PARENTS are being warned to alert their kids to the danger of strangers after a series of disturbing incidents on the Northern Rivers and elsewhere in the state.
St Finbarr's Catholic Primary School issued a warning in its school newsletter this week after two girls, aged about 12, who were approached by a man in a car while they were waiting to be picked up from a bus stop near the school.
At the same time an Alstonville mother has raised the alarm with parents in her town, saying her 11-year-old daughter and a friend were approached by a man in a green car.
And police have issued a state-wide alert offering advice to parents on how to protect their children after another 12-year-old girl was approached by a man at Wollongong.
St Finbarr's used its newsletter to warn parents and advise them to alert their children after two girls, who were not students at the school, were approached.
“Please use this incident to clarify your family's procedures for drop-off and pick-up each day, and to remind your children how to react in such a situation,” the school told parents in its newsletter.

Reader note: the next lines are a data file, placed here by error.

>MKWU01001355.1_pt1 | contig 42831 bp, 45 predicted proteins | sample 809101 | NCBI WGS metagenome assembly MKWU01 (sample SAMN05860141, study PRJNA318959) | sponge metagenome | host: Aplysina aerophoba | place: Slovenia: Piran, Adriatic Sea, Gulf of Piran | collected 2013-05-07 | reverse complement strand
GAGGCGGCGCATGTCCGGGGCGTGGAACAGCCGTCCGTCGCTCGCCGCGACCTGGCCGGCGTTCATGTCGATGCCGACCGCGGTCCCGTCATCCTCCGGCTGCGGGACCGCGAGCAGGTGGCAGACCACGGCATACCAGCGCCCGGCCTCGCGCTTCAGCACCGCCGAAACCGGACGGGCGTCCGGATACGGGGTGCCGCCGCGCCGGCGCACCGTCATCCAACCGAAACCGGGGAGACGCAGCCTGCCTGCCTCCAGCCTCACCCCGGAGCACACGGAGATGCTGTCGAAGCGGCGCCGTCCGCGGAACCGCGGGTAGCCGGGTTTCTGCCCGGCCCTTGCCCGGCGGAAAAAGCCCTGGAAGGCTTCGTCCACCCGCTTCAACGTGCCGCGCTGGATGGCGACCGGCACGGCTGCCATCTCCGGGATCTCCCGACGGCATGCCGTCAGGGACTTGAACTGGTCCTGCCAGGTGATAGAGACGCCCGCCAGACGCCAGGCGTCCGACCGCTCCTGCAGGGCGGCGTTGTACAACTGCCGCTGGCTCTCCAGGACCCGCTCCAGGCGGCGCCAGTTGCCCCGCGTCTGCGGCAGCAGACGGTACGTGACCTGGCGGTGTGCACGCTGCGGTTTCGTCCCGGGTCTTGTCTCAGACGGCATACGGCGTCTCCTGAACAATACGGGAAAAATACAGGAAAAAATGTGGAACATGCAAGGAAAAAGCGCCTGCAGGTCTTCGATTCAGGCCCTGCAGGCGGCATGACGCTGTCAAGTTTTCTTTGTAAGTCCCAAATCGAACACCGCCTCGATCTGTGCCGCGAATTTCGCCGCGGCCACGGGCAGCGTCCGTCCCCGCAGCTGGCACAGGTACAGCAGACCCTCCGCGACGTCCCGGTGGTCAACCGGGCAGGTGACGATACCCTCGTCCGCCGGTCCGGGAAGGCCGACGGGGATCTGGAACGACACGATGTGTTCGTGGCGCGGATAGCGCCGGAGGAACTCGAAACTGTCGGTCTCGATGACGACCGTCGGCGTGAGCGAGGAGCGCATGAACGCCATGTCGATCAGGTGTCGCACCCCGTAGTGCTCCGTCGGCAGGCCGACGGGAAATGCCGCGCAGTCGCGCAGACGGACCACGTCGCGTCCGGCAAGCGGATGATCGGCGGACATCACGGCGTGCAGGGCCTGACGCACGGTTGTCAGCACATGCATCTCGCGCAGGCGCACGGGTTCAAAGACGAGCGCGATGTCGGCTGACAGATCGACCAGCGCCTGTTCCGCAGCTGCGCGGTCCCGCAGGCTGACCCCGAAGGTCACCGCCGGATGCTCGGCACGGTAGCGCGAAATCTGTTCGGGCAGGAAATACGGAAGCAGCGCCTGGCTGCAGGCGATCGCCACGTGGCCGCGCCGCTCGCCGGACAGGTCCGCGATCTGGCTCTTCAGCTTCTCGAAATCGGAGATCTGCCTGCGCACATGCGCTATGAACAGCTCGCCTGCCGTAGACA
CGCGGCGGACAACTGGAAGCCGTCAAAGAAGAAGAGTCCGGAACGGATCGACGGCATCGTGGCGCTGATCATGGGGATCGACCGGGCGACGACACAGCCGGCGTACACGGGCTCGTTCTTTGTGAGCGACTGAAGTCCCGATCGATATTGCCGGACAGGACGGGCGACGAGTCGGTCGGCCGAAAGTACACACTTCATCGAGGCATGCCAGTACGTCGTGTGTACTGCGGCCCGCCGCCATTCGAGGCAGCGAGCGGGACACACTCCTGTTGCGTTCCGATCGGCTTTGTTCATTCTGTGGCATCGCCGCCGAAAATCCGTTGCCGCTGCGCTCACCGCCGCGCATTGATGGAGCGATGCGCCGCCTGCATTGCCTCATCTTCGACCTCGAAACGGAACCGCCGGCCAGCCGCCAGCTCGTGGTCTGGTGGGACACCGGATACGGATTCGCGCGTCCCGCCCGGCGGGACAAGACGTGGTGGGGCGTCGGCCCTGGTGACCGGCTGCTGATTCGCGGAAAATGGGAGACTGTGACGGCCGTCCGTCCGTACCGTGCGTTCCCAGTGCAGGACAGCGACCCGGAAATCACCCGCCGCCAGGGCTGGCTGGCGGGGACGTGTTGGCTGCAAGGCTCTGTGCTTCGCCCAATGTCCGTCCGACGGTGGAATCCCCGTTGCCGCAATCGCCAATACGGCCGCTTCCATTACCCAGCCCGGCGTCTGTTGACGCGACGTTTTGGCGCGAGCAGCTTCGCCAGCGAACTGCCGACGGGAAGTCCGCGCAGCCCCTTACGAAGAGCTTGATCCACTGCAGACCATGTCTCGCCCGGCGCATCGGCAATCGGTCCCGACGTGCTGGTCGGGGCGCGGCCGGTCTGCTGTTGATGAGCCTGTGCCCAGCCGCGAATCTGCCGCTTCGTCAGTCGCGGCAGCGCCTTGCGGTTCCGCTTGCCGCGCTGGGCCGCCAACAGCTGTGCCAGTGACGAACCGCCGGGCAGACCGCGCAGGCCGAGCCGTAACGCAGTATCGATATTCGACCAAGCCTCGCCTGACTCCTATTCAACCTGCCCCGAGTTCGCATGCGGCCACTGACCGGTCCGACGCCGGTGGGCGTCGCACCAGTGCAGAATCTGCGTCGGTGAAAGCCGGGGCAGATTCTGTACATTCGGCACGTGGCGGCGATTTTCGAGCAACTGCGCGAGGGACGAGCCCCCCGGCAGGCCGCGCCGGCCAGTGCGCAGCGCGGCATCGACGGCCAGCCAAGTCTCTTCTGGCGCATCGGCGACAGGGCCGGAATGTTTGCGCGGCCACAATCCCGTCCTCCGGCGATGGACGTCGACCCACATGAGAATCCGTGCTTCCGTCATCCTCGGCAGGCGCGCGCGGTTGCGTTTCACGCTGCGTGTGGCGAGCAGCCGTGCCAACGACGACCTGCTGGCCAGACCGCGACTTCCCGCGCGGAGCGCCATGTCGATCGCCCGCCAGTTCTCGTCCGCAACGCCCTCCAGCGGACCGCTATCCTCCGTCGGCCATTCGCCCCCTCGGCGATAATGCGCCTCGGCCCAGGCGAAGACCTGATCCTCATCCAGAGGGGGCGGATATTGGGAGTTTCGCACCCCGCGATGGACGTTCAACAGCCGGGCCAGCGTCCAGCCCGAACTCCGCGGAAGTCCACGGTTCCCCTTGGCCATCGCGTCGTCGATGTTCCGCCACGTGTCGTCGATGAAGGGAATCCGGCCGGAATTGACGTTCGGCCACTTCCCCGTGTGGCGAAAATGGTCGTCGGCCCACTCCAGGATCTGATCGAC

Byron Bay police Inspector Shane Diehm said the girls in that incident immediately moved away from the area to get help and the man left without further incident.
“Police conducted a canvass of the area and found no witnesses,” he said.
The Alstonville mum, who cannot be named, said her daughter also successfully evaded a man who approached her and a friend a few weeks ago.
The woman said both she and the daughter had seen the man and been alert to him before the incident happened.
“I am at the school every afternoon and I get to see the parents coming and going, so the suspicious drivers stand out from the crowd,” she said.
The incident took place in the car park of the Alstonville Swimming Pool, as the girl and her friend were kicking a ball. As he approached, driving a green car, the two girls hid in some bushes. After he left they ran home.
The woman spoke out after an incident yesterday near Wollongong, where a man approached a 12-year-old girl.
That incident also prompted police to issue an alert telling parents how they could protect their children from predators, and that they should know where their children were at all times.
“Always tell your children if someone other than you is going to pick them up from school,” police said in the alert.
“Tell your children to avoid talking to people they don't know. Instil in them that they should never go anywhere or get into a car with someone they don't know.”
However, the director of Alstonville's Heartfelt House - a support for victims of sexual abuse - said strangers were the lesser danger when it came to child predators.
“Eighty per cent of sexual abuse is done to children by adults who they know and trust,” director Vicki Hart said.
“Perpetrators are very scheming, very clever and they earn the trust of children and their parents and society in general.”